And it feels like discovering a secret, because once I saw it, I could see something that had been hidden all along.
Marketers get caught up in tactics, without thinking about how to move people. Dramatic writers (i.e. screenwriters and playwrights) create series of events that may be connected, but have no propulsion. No reason to care, no reason to want to know what happens next.
So they look like a screenplay but they’re empty in a way. Just because there’s a series of scenes doesn’t mean there’s drama. Just because an ad is displayed on Facebook doesn’t mean it’s marketing.
But we don’t talk about how to create tension. Sometimes we talk about structure or acts, but rarely about “how do you keep someone interested?” (more on this later).
Tension is value-neutral, an essential component of these practices. It can be used to sell harmful products and it can be used to keep you watching an empty TV show.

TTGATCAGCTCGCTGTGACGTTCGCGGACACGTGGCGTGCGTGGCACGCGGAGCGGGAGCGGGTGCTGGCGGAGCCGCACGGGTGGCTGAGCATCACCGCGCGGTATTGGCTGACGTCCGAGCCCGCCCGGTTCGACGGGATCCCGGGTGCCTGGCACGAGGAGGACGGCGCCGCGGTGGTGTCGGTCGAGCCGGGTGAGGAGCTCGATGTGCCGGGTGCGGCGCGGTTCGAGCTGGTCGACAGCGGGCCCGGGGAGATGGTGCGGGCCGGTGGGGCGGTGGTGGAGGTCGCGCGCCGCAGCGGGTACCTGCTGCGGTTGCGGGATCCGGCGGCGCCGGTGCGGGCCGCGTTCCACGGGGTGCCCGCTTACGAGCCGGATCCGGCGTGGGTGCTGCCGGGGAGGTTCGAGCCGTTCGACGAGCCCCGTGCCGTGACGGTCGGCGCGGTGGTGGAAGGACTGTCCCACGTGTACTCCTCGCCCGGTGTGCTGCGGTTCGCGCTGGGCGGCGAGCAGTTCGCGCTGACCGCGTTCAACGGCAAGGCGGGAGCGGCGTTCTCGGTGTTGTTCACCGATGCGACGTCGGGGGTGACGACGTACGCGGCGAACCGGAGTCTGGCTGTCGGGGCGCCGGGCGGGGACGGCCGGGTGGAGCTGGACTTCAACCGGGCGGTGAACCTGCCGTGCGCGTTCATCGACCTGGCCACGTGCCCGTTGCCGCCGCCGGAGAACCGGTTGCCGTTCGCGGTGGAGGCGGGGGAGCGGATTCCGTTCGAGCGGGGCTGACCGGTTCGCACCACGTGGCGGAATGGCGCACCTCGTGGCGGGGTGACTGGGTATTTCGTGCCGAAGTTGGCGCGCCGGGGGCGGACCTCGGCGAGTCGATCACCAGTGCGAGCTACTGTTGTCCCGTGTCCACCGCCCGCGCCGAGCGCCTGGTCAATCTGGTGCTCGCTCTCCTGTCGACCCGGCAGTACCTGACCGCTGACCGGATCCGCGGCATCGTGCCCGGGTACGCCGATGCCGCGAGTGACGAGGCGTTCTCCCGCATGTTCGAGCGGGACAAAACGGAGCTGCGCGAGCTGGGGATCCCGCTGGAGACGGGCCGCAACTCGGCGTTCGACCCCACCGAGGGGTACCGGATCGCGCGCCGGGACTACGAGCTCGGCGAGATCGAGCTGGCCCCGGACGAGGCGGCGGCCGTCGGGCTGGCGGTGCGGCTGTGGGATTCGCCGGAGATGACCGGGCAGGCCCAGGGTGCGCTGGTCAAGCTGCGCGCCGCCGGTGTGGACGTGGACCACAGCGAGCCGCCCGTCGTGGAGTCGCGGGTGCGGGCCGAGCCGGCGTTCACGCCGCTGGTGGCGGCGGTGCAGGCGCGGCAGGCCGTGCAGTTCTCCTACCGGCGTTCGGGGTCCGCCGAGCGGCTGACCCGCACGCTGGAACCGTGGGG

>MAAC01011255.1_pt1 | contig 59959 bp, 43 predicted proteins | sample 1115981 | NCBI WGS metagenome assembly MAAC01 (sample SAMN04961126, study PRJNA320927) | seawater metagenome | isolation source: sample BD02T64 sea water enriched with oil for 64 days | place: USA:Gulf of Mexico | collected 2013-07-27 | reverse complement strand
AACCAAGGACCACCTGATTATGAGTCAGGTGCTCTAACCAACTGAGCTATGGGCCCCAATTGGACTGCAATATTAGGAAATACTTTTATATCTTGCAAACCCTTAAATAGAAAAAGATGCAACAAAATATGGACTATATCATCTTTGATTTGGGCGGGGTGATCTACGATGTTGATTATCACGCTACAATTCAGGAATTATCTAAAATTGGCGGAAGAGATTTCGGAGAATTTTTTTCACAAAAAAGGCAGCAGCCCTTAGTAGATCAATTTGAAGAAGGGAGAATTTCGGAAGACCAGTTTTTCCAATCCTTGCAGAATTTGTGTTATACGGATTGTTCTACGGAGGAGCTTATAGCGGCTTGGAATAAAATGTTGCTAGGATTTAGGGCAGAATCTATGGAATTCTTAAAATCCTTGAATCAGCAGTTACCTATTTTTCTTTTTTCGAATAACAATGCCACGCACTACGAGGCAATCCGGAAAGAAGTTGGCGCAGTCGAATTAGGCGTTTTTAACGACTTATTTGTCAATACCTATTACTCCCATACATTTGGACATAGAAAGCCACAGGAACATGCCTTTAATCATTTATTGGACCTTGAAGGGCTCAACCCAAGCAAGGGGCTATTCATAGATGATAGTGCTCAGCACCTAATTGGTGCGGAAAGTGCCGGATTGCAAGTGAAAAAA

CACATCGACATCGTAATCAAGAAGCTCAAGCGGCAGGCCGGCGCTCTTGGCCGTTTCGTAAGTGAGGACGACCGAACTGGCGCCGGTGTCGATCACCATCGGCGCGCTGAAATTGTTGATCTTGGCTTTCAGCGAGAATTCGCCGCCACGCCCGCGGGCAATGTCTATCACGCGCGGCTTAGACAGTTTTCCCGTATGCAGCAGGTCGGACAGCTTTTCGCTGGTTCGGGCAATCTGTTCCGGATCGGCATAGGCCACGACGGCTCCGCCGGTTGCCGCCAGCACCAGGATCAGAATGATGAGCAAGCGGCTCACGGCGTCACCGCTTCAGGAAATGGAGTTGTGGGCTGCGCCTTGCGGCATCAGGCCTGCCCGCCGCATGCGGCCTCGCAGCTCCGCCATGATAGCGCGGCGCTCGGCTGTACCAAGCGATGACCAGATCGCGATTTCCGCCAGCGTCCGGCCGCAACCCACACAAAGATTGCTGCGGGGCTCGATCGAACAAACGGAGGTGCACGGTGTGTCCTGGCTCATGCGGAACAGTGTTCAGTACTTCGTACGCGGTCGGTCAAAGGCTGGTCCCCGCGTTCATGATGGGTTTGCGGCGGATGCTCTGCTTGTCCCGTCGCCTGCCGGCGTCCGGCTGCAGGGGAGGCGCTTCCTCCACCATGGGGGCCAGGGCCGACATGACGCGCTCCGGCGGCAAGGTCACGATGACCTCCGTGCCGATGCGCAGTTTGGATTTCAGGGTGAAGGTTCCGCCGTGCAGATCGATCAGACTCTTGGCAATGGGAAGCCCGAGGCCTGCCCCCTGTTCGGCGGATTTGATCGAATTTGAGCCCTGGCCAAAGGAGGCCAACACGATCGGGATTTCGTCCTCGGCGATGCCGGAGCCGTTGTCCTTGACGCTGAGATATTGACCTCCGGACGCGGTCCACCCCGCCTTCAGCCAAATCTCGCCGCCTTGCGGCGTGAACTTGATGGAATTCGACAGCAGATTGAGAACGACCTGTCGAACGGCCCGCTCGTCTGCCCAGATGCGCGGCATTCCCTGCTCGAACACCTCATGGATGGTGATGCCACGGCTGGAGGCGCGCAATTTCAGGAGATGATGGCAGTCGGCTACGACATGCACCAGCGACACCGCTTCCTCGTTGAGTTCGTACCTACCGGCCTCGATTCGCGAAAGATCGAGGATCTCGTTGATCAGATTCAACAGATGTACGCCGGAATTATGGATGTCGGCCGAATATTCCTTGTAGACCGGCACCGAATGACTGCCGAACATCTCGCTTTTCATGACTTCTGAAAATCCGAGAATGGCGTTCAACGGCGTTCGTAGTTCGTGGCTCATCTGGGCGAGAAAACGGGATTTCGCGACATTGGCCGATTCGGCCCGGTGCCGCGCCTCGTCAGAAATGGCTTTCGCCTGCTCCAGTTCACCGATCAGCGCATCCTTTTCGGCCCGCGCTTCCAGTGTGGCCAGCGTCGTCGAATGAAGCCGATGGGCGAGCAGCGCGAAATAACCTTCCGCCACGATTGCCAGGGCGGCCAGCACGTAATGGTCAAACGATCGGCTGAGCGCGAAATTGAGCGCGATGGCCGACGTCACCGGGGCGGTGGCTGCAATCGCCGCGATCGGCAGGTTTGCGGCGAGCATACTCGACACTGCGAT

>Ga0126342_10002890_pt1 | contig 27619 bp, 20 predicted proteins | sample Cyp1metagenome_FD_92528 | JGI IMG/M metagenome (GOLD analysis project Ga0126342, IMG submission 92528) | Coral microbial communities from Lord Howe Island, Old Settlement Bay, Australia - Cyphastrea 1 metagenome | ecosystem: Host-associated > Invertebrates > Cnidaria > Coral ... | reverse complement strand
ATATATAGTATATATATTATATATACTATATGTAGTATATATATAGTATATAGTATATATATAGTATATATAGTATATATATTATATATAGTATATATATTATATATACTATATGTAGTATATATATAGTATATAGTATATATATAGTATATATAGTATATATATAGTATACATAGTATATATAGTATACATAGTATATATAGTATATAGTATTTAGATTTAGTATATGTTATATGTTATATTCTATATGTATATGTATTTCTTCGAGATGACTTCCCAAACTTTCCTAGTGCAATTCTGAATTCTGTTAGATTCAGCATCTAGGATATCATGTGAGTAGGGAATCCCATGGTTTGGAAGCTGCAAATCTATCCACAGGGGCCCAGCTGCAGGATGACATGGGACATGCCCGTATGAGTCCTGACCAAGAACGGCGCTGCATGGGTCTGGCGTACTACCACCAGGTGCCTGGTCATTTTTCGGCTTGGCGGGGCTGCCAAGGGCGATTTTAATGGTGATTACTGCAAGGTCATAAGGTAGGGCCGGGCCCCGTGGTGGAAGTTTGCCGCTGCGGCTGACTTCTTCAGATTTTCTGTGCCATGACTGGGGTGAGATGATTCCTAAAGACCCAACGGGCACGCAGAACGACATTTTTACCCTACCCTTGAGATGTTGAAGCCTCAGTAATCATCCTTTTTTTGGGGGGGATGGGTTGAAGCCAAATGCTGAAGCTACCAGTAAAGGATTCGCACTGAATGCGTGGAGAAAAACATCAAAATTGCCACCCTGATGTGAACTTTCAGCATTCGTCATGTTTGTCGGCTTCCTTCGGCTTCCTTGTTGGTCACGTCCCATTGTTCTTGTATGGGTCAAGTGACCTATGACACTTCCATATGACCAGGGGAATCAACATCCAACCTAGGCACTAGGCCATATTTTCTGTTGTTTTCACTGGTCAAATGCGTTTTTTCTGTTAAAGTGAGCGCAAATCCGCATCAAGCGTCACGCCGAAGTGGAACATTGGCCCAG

We’ve all made a purchase we regretted or finished a TV show or movie or book and felt empty at the end, propelled by tension to an unsatisfying or cheap ending.
Reasons to watch movies
To go on an adventure (without personal risk).
To learn about a new culture or country; to see how other people live.
To have something to talk about with your friends.
To challenge your ideas or worldview, or to confirm it.
To laugh and have a good time.
To be scared.
To feel understood.
To argue about something.
To escape the pain of your present life.
To participate in the culture, to be “in the know” or “in the conversation.”